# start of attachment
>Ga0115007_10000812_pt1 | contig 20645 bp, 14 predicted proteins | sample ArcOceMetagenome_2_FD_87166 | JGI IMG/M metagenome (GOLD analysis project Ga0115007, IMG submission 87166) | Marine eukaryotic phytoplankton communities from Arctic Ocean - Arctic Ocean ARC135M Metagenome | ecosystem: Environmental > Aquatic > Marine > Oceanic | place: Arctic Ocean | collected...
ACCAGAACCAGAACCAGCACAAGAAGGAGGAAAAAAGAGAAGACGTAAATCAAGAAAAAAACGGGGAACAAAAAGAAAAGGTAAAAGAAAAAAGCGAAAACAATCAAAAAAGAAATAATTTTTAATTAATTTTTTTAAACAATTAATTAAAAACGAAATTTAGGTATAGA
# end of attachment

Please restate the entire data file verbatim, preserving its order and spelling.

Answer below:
>Ga0115007_10000812_pt1 | contig 20645 bp, 14 predicted proteins | sample ArcOceMetagenome_2_FD_87166 | JGI IMG/M metagenome (GOLD analysis project Ga0115007, IMG submission 87166) | Marine eukaryotic phytoplankton communities from Arctic Ocean - Arctic Ocean ARC135M Metagenome | ecosystem: Environmental > Aquatic > Marine > Oceanic | place: Arctic Ocean | collected...
ACCAGAACCAGAACCAGCACAAGAAGGAGGAAAAAAGAGAAGACGTAAATCAAGAAAAAAACGGGGAACAAAAAGAAAAGGTAAAAGAAAAAAGCGAAAACAATCAAAAAAGAAATAATTTTTAATTAATTTTTTTAAACAATTAATTAAAAACGAAATTTAGGTATAGA